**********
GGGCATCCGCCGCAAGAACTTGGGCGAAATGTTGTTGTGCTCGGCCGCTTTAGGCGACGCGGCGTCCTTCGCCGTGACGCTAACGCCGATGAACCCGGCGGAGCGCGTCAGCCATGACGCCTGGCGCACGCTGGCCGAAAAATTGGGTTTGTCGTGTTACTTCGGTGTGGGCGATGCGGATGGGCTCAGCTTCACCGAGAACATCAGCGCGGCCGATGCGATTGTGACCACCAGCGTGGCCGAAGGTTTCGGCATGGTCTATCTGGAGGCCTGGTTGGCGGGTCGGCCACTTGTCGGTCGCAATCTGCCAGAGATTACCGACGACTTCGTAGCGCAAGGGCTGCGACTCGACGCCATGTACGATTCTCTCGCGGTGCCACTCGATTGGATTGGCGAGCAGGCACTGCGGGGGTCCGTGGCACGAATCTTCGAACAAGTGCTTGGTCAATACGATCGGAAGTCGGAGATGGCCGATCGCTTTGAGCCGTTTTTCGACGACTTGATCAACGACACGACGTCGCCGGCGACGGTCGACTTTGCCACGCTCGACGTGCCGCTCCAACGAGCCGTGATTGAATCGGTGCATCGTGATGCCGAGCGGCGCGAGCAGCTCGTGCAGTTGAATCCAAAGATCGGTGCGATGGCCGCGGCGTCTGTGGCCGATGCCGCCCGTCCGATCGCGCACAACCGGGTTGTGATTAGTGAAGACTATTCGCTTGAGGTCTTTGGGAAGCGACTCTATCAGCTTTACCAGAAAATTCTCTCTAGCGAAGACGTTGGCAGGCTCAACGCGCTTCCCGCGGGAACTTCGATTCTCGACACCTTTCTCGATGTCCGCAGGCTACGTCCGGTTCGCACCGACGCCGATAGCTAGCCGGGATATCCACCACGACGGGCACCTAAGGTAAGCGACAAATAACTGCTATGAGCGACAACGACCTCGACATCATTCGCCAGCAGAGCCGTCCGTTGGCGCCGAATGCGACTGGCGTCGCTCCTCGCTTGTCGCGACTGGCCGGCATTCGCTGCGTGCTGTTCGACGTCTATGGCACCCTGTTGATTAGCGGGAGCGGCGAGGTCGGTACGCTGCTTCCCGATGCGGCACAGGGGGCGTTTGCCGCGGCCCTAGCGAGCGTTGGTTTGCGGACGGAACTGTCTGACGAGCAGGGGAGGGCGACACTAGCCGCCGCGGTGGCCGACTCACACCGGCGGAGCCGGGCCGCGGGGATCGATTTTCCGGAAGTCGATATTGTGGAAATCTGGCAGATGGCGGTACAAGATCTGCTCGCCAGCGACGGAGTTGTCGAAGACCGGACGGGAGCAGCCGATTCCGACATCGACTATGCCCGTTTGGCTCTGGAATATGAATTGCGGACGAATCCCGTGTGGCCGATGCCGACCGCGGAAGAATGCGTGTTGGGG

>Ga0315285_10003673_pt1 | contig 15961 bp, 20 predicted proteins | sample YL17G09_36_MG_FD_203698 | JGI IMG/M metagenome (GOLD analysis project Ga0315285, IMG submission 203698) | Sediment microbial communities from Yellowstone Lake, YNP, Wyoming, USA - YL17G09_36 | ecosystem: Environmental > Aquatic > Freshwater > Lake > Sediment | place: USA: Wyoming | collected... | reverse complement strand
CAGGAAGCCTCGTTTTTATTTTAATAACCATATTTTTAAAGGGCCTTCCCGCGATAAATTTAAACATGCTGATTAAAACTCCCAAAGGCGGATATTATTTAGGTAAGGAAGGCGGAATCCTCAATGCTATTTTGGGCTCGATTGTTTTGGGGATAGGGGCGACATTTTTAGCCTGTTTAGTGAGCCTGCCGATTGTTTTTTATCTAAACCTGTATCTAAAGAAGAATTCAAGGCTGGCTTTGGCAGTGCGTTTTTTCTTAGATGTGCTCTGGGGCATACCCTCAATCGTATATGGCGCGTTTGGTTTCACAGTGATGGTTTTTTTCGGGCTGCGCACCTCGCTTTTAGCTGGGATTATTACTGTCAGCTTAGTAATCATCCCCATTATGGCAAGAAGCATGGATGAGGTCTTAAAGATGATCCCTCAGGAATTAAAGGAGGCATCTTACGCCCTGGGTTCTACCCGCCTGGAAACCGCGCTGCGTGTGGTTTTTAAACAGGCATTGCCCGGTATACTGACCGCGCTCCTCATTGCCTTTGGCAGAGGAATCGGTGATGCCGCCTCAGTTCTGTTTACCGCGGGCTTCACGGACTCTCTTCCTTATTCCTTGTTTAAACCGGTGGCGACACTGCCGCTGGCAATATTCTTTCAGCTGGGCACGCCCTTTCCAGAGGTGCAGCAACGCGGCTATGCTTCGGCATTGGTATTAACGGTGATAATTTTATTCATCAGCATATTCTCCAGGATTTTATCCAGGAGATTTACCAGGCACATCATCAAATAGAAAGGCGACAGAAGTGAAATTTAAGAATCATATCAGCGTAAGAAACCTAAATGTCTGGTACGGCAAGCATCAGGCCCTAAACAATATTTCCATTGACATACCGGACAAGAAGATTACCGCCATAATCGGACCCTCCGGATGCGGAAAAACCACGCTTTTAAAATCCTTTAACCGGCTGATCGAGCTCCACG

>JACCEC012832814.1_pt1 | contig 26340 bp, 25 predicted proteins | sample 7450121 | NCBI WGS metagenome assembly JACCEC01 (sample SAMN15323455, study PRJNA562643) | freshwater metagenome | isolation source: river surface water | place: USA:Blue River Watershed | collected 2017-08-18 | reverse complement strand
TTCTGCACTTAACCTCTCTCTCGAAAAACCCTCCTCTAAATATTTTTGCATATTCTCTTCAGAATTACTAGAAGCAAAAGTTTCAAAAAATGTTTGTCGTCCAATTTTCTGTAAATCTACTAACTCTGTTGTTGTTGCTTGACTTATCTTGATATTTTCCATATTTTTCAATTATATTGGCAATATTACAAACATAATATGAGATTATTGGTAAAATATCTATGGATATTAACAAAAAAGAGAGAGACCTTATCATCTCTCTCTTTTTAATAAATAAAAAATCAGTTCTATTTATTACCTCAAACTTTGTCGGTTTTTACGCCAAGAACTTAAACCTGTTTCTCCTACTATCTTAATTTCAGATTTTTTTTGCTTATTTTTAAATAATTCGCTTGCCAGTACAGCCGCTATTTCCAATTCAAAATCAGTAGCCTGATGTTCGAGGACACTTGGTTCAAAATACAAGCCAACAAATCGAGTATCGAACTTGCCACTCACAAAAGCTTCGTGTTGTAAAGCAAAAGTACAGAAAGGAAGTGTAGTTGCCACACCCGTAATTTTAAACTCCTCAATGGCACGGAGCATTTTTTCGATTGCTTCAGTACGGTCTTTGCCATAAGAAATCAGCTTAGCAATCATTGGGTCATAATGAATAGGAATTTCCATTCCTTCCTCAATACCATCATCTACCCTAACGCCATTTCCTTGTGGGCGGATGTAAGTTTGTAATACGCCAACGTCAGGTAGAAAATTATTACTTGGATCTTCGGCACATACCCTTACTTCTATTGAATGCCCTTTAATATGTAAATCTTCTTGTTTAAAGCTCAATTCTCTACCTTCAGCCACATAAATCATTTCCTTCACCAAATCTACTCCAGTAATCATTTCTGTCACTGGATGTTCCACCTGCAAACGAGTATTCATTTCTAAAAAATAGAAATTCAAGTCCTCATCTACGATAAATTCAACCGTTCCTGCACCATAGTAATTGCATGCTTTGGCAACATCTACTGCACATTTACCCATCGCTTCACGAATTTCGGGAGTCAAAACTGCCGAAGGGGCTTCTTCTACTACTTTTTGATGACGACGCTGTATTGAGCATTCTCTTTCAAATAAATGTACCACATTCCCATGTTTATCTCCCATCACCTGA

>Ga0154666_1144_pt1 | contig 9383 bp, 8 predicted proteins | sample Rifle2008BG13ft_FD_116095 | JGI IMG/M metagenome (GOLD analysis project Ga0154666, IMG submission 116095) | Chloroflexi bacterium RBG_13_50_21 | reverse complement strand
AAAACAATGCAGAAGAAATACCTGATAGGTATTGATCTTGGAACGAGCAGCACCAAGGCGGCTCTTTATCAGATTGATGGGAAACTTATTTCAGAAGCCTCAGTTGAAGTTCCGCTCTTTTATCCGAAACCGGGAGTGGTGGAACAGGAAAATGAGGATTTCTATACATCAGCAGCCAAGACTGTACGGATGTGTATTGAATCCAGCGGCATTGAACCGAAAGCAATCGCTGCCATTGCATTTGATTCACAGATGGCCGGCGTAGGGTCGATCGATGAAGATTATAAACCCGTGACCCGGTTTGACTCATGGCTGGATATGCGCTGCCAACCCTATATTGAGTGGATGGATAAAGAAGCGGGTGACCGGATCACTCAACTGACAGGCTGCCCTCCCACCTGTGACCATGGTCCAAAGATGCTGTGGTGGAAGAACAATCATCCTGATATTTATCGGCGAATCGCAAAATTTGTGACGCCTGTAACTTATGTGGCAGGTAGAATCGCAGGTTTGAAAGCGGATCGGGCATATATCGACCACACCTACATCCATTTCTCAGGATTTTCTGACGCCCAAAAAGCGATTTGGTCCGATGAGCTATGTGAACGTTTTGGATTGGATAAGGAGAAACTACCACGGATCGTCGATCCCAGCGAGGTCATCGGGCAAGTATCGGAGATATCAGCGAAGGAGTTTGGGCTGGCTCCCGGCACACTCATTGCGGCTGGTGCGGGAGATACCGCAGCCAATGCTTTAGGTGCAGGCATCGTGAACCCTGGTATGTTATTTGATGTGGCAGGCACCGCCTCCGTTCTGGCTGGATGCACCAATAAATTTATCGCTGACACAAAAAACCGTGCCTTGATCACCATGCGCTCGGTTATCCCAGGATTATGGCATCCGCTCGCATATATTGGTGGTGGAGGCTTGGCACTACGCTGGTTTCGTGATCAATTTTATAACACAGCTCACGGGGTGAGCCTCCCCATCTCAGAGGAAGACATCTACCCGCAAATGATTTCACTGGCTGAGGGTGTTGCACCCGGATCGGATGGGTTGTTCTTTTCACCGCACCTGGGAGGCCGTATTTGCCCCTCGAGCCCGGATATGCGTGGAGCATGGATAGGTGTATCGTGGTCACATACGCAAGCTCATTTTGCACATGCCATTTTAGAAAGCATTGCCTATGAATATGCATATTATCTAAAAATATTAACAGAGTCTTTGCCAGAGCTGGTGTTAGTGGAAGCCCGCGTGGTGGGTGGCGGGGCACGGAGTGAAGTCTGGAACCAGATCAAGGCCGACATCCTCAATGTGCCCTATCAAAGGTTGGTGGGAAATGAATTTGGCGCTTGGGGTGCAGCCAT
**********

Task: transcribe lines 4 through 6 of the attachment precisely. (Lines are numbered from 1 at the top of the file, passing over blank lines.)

>JACCEC012832814.1_pt1 | contig 26340 bp, 25 predicted proteins | sample 7450121 | NCBI WGS metagenome assembly JACCEC01 (sample SAMN15323455, study PRJNA562643) | freshwater metagenome | isolation source: river surface water | place: USA:Blue River Watershed | collected 2017-08-18 | reverse complement strand
TTCTGCACTTAACCTCTCTCTCGAAAAACCCTCCTCTAAATATTTTTGCATATTCTCTTCAGAATTACTAGAAGCAAAAGTTTCAAAAAATGTTTGTCGTCCAATTTTCTGTAAATCTACTAACTCTGTTGTTGTTGCTTGACTTATCTTGATATTTTCCATATTTTTCAATTATATTGGCAATATTACAAACATAATATGAGATTATTGGTAAAATATCTATGGATATTAACAAAAAAGAGAGAGACCTTATCATCTCTCTCTTTTTAATAAATAAAAAATCAGTTCTATTTATTACCTCAAACTTTGTCGGTTTTTACGCCAAGAACTTAAACCTGTTTCTCCTACTATCTTAATTTCAGATTTTTTTTGCTTATTTTTAAATAATTCGCTTGCCAGTACAGCCGCTATTTCCAATTCAAAATCAGTAGCCTGATGTTCGAGGACACTTGGTTCAAAATACAAGCCAACAAATCGAGTATCGAACTTGCCACTCACAAAAGCTTCGTGTTGTAAAGCAAAAGTACAGAAAGGAAGTGTAGTTGCCACACCCGTAATTTTAAACTCCTCAATGGCACGGAGCATTTTTTCGATTGCTTCAGTACGGTCTTTGCCATAAGAAATCAGCTTAGCAATCATTGGGTCATAATGAATAGGAATTTCCATTCCTTCCTCAATACCATCATCTACCCTAACGCCATTTCCTTGTGGGCGGATGTAAGTTTGTAATACGCCAACGTCAGGTAGAAAATTATTACTTGGATCTTCGGCACATACCCTTACTTCTATTGAATGCCCTTTAATATGTAAATCTTCTTGTTTAAAGCTCAATTCTCTACCTTCAGCCACATAAATCATTTCCTTCACCAAATCTACTCCAGTAATCATTTCTGTCACTGGATGTTCCACCTGCAAACGAGTATTCATTTCTAAAAAATAGAAATTCAAGTCCTCATCTACGATAAATTCAACCGTTCCTGCACCATAGTAATTGCATGCTTTGGCAACATCTACTGCACATTTACCCATCGCTTCACGAATTTCGGGAGTCAAAACTGCCGAAGGGGCTTCTTCTACTACTTTTTGATGACGACGCTGTATTGAGCATTCTCTTTCAAATAAATGTACCACATTCCCATGTTTATCTCCCATCACCTGA

>Ga0154666_1144_pt1 | contig 9383 bp, 8 predicted proteins | sample Rifle2008BG13ft_FD_116095 | JGI IMG/M metagenome (GOLD analysis project Ga0154666, IMG submission 116095) | Chloroflexi bacterium RBG_13_50_21 | reverse complement strand